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The I-Connect007 editorial team had the pleasure of an extended and detailed conversation with Johnny Vanderford and Courtney Tenhover from Lorain County Community College (LCCC). Vanderford and Tenhover are at the heart of the microelectromechanical systems (MEMS) program at LCCC that is emerging as a model for a successful technical higher-education program. This conversation was lively, and the enthusiasm at LCCC is infectious, as it should be; their results are impressive.
Nolan Johnson: Can you please introduce who you are and what you do?
Johnny Vanderford: I’m an assistant professor and coordinator of the MEMS program at LCCC. I am also the director of LCCC’s new Manufacturing Electronics and Rework Institute for Training (MERIT). The content of our degree and institute is primarily focused on training with hands-on skills in electronics manufacturing.
Johnson: We need a lot of that in this industry.
Vanderford: I couldn’t agree more.
Courtney Tenhover: I’m a program developer at LCCC. I work on the earn-and-learn side of the program with Johnny, including getting job placements for students, working with employers to understand their needs, and pairing students and employers together. I have an HR and project management background, so bringing that to this program helps me work with employers on the HR side. Johnny is the technical expert.
Vanderford: My background is in electrical engineering. I have a master’s degree from Northern Illinois University. A primary part of my degree is based on electronic materials and hybrid board manufacturing, including a variety of different types of PCBs. The degree we teach is microelectronics manufacturing. It’s how PCBs are manufactured, assembled, repaired, reworked, and designed with some additional skills in microelectronic packaging, such as wire bonding, die attach, and even a little bit of some chemical fabrication of silicon wafers and PCBs.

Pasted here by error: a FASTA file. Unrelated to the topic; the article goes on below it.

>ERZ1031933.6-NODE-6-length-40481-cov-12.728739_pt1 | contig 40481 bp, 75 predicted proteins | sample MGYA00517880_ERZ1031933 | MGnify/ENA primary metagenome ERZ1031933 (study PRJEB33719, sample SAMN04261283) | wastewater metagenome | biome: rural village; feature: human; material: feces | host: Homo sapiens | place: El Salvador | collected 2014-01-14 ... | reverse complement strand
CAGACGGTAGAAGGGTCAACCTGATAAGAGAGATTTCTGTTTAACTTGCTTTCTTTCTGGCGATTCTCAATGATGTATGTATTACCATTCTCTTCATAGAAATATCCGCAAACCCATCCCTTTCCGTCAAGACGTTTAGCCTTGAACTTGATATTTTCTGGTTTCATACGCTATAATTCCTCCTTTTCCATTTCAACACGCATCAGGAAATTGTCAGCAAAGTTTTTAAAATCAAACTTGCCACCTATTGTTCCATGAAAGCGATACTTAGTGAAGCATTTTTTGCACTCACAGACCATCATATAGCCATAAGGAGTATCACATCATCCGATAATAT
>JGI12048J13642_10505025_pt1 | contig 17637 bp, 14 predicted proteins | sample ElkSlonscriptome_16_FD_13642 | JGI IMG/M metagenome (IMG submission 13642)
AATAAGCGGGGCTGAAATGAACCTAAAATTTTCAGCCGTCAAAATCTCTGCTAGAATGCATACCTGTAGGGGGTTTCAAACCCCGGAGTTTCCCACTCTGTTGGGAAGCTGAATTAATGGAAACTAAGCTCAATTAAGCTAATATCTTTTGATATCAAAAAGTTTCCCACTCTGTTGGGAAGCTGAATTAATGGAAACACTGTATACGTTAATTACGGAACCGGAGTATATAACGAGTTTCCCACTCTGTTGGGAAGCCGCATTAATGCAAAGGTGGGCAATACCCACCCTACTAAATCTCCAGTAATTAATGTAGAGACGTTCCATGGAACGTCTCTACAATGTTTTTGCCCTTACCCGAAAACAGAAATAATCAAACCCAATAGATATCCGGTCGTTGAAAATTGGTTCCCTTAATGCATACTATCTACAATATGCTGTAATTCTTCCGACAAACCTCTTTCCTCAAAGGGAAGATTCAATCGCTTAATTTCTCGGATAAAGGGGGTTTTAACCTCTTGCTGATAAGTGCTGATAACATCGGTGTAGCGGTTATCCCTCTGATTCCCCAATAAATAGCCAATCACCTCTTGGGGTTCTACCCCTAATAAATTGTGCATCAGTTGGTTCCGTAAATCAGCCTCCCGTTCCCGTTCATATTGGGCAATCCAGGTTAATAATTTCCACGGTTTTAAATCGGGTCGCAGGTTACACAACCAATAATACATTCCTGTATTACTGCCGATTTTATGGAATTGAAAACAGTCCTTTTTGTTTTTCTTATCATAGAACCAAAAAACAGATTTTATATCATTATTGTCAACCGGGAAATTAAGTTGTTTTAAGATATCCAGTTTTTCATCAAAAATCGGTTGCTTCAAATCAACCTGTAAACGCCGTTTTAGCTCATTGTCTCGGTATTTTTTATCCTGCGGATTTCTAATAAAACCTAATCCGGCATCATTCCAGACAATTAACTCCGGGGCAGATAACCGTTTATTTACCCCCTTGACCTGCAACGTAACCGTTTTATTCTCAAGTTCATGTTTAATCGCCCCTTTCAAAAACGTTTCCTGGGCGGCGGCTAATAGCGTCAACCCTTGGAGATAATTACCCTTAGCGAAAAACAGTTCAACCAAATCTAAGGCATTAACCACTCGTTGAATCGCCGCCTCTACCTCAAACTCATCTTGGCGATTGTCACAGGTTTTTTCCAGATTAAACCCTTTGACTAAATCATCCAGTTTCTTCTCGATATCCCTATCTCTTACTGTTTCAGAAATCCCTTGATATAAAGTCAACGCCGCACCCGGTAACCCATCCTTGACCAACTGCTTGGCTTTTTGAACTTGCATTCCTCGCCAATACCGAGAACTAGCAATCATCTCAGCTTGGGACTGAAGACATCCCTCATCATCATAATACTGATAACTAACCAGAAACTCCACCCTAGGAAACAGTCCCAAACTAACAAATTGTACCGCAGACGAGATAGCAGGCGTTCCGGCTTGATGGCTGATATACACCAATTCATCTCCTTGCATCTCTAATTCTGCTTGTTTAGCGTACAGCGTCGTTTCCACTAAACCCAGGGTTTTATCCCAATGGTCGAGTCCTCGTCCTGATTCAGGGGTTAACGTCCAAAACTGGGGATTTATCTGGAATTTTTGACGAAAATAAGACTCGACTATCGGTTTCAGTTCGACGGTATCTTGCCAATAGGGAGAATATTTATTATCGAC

The degree is heavily focused on career placement in electronics manufacturing. It is designed to be a workforce generator to help fill the pipeline. We require every student in our program to have accumulated 600 hours of paid workforce experience, or the student doesn’t get their degree, and the community college won’t get state share of instruction (i.e., additional funding for continuing) for helping students get degrees. We all know someone who has a degree in one thing, but they’re working in a completely separate field. We have tailored the program using input and feedback from our industry supporters so that we can train students in necessary electronics manufacturing skills, such as hand soldering, hot air rework, loading pick-and-place systems, and stencil printers with solder paste.
Students can get trained at the college while they’re taking classes, and they get employed at companies working part-time from one to three years while they continue toward their bachelor’s degree. My role is to give them the technical content, and Courtney’s role is to connect the students with the companies on an HR level. When we go to companies, I talk engineering with engineers. Courtney finds out what the job needs are, gets those job requests to our students and alumni, gathers the resumes of those interested students and alumni, and sends them back to the company’s HR line. That way, the engineers tailor the technical content to the program, and the company has a steady flow of workforce that is ready to begin working.
To read this entire interview, which originally appeared in the December 2020 issue of SMT007 Magazine, click here.